The impact of age on sepsis revisits and readmissions

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Conference Proceeding

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Acad Emerg Med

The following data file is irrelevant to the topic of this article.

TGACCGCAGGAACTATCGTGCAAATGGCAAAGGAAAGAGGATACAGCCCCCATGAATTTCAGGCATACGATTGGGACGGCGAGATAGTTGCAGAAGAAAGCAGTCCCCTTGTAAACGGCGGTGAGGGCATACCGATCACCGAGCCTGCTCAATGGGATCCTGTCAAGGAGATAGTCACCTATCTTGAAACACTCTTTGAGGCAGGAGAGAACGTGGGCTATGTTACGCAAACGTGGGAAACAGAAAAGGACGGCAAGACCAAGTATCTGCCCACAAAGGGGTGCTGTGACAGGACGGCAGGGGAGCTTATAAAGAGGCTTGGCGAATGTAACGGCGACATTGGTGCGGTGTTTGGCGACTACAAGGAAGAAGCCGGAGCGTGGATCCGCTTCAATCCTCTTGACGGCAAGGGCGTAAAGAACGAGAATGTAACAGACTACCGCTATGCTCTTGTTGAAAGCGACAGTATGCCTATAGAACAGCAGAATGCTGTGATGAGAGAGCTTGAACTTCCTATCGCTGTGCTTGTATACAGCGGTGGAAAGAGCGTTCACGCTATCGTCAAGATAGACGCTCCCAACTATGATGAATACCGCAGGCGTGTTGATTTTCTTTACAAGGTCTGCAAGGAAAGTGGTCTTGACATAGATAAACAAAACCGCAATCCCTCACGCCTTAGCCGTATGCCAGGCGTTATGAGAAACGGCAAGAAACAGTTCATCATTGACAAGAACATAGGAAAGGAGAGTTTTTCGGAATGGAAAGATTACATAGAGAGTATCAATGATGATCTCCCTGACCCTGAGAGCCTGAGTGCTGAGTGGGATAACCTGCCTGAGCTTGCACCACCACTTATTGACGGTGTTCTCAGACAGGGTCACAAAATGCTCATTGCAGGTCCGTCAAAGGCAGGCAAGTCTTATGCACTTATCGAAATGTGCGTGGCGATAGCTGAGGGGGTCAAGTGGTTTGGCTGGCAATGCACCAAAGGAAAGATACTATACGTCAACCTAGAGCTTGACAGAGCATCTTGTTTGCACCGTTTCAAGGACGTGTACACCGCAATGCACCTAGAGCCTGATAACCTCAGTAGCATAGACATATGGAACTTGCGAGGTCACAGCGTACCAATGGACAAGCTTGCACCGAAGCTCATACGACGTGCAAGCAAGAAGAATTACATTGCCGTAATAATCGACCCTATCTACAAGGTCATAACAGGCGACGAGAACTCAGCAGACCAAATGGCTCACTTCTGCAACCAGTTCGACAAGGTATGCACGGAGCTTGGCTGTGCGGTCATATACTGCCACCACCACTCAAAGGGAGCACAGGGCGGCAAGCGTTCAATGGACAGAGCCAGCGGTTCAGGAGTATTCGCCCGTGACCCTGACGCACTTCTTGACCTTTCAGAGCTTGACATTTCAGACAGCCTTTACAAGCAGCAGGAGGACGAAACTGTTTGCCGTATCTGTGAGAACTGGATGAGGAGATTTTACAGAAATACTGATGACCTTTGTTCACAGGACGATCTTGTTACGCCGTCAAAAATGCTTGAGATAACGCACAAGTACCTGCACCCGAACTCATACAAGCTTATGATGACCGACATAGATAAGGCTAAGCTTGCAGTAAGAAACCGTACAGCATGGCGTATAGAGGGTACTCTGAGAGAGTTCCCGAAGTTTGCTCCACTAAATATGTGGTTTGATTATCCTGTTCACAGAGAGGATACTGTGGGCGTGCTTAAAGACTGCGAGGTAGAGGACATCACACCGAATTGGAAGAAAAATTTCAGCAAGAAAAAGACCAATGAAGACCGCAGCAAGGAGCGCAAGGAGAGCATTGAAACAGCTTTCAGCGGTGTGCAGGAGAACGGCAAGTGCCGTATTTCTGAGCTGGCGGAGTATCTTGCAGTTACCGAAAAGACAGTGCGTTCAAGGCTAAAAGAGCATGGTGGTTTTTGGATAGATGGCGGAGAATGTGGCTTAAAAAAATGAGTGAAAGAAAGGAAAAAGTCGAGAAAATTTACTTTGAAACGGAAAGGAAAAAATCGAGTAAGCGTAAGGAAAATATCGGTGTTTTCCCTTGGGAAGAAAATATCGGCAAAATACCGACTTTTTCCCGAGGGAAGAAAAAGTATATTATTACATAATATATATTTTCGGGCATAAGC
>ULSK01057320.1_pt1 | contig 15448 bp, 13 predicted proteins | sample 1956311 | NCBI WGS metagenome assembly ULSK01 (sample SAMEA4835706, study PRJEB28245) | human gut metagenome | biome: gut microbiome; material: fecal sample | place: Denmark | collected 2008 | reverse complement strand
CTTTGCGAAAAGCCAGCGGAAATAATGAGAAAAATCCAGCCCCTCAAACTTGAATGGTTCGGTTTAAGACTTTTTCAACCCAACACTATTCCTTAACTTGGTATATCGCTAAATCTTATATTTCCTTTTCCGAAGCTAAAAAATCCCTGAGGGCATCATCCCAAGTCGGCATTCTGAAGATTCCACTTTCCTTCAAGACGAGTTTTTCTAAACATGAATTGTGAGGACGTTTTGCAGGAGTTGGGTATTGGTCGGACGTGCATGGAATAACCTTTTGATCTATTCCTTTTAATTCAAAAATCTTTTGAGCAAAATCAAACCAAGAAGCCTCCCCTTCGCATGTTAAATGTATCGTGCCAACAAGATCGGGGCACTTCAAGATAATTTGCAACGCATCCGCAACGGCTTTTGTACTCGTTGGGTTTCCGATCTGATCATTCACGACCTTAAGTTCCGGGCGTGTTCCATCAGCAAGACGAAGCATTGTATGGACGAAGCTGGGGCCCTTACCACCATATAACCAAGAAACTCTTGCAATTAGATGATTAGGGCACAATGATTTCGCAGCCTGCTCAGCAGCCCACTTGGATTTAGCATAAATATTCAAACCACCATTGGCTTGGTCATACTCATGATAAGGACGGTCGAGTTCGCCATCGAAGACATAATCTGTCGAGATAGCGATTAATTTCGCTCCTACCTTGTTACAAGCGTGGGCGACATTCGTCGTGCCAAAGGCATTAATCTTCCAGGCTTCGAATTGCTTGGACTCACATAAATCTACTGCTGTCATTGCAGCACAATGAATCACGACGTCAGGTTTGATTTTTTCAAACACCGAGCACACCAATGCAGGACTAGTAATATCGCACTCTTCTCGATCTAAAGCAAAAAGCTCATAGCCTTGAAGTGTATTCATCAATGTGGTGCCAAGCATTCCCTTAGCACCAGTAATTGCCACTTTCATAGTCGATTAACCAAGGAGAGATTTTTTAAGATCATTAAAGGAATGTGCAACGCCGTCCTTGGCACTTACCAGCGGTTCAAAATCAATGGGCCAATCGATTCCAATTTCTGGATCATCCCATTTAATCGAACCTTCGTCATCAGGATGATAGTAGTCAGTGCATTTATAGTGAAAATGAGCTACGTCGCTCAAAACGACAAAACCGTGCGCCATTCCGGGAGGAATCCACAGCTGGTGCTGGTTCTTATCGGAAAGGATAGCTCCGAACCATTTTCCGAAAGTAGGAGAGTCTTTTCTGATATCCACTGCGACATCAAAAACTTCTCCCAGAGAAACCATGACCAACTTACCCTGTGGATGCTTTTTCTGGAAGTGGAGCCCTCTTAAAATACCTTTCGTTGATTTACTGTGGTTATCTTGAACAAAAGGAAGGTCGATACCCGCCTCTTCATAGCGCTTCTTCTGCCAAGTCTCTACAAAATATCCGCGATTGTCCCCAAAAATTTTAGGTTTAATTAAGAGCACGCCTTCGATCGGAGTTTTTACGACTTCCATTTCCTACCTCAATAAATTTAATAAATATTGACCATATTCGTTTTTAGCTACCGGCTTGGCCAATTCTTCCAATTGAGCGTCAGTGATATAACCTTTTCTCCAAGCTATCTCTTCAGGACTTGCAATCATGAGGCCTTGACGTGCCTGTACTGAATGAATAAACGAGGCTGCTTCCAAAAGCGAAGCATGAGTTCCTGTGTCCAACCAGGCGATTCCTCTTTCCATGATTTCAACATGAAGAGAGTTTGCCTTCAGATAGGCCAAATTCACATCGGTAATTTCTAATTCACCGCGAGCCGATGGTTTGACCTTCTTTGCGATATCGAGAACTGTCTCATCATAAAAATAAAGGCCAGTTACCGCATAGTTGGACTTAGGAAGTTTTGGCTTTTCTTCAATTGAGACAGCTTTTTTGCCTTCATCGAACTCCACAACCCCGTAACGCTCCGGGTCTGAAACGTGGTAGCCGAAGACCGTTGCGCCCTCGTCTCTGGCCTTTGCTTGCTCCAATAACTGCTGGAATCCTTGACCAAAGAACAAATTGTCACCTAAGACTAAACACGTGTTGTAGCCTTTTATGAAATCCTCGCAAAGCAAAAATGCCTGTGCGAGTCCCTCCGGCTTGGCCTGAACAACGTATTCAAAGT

Background: Little is known on the relationship between age and re-visits to the ED after an admission for sepsis. The purpose of this study was to quantify the impact of age on re-visits to the ED after an admission for sepsis and describe outcomes of these patients. Methods: Multi-center retrospective longitudinal cohort study using data from the Office of Statewide Health Planning and Development (OSHPD) database to identify all patients (age ≥ 18 years) with sepsis-related admissions and ED encounters in California between 2008 and 2015. We limited our search to the initial (“index”) admission and included patients with a diagnosis of sepsis, severe sepsis or septic shock. Age groups were 18 - 44, 45 - 64, 65 - 74, 75 - 84, and 85+. ED re-visit and readmission periods were divided into the following time periods after hospital discharge: < 7 days, within 30 days, within 6 months, and within 1 year. Mortality rates during similar time periods was also included, but were limited here to patients who returned to and expired within an ED or hospital within the specified time period. Data were analyzed in SPSS version 25 and descriptive statistics were reported as indicated. Results: We identified 675,391 index hospital admissions of patients with sepsis. We found an overall 10.4% revisit rate to the ED within 7 days of hospital discharge, a 24.8% revisit rate at 30 days, a 45.7% revisit rate at 6 months and 50.1% revisit rate at 1 year. Readmission rate was 6.9% at 7 days, 17.9% at 30 days, 34.8% at 6 months and 39.2% at 1 year. ED revisit and readmission rates were similar in age groups of 45-64, 65-74, 75-84 and 85+ for sepsis but lower in age 18-44 at 1 year [OR of admission when compared to age 18 - 44: 1.46 (1.43, 1.48), 1.58 (1.55,1.61), 1.65 (1.62,1.68), 1.49 (1.46,1.52), respectively]. Mortality within 7 days, 30 days, 6 months and 1 year was: 0.7%, 2.4%, 6.5% and 8.2%, respectively. We found an escalating increase in mortality rate with each increase in age group as well as severity of sepsis during index admission. Conclusion: Patients with age > 44 admitted to the hospital with sepsis are at high risk for revisits to the ED and readmission in the year following an admission for sepsis. Mortality rates in these patients are strongly associated with increasing age and severity of sepsis. More research is needed into the impact of geriatric specific emergency care on sepsis in the older and higher risk age groups.



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